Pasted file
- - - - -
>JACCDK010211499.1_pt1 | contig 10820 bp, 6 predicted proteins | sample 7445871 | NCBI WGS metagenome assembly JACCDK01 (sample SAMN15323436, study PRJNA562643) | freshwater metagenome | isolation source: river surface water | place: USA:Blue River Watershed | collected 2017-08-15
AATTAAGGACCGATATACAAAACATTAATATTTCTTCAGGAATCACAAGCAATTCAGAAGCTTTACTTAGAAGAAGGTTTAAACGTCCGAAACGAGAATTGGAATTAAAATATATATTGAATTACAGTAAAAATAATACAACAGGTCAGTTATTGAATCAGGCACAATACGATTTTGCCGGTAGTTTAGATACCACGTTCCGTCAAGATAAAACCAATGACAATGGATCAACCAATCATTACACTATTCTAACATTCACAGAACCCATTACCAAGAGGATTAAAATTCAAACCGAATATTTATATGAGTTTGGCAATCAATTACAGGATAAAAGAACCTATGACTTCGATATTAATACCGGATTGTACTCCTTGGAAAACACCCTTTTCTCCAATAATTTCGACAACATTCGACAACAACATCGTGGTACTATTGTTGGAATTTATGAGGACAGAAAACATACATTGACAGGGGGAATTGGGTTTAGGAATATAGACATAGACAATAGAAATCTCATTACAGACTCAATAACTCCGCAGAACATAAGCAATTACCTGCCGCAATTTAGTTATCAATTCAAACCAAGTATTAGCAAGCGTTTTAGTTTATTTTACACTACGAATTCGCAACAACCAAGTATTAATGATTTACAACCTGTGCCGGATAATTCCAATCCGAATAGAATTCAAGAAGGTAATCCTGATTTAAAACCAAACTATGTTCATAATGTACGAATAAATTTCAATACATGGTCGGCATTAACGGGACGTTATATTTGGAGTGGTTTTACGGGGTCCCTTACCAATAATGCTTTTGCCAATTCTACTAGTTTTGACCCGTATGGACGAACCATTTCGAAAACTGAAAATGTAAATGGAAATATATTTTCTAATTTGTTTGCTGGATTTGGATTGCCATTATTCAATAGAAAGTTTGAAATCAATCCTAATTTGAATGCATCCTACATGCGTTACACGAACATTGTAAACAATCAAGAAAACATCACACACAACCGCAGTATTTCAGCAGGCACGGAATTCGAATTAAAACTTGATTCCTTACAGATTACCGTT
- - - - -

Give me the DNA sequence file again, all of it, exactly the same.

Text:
>JACCDK010211499.1_pt1 | contig 10820 bp, 6 predicted proteins | sample 7445871 | NCBI WGS metagenome assembly JACCDK01 (sample SAMN15323436, study PRJNA562643) | freshwater metagenome | isolation source: river surface water | place: USA:Blue River Watershed | collected 2017-08-15
AATTAAGGACCGATATACAAAACATTAATATTTCTTCAGGAATCACAAGCAATTCAGAAGCTTTACTTAGAAGAAGGTTTAAACGTCCGAAACGAGAATTGGAATTAAAATATATATTGAATTACAGTAAAAATAATACAACAGGTCAGTTATTGAATCAGGCACAATACGATTTTGCCGGTAGTTTAGATACCACGTTCCGTCAAGATAAAACCAATGACAATGGATCAACCAATCATTACACTATTCTAACATTCACAGAACCCATTACCAAGAGGATTAAAATTCAAACCGAATATTTATATGAGTTTGGCAATCAATTACAGGATAAAAGAACCTATGACTTCGATATTAATACCGGATTGTACTCCTTGGAAAACACCCTTTTCTCCAATAATTTCGACAACATTCGACAACAACATCGTGGTACTATTGTTGGAATTTATGAGGACAGAAAACATACATTGACAGGGGGAATTGGGTTTAGGAATATAGACATAGACAATAGAAATCTCATTACAGACTCAATAACTCCGCAGAACATAAGCAATTACCTGCCGCAATTTAGTTATCAATTCAAACCAAGTATTAGCAAGCGTTTTAGTTTATTTTACACTACGAATTCGCAACAACCAAGTATTAATGATTTACAACCTGTGCCGGATAATTCCAATCCGAATAGAATTCAAGAAGGTAATCCTGATTTAAAACCAAACTATGTTCATAATGTACGAATAAATTTCAATACATGGTCGGCATTAACGGGACGTTATATTTGGAGTGGTTTTACGGGGTCCCTTACCAATAATGCTTTTGCCAATTCTACTAGTTTTGACCCGTATGGACGAACCATTTCGAAAACTGAAAATGTAAATGGAAATATATTTTCTAATTTGTTTGCTGGATTTGGATTGCCATTATTCAATAGAAAGTTTGAAATCAATCCTAATTTGAATGCATCCTACATGCGTTACACGAACATTGTAAACAATCAAGAAAACATCACACACAACCGCAGTATTTCAGCAGGCACGGAATTCGAATTAAAACTTGATTCCTTACAGATTACCGTT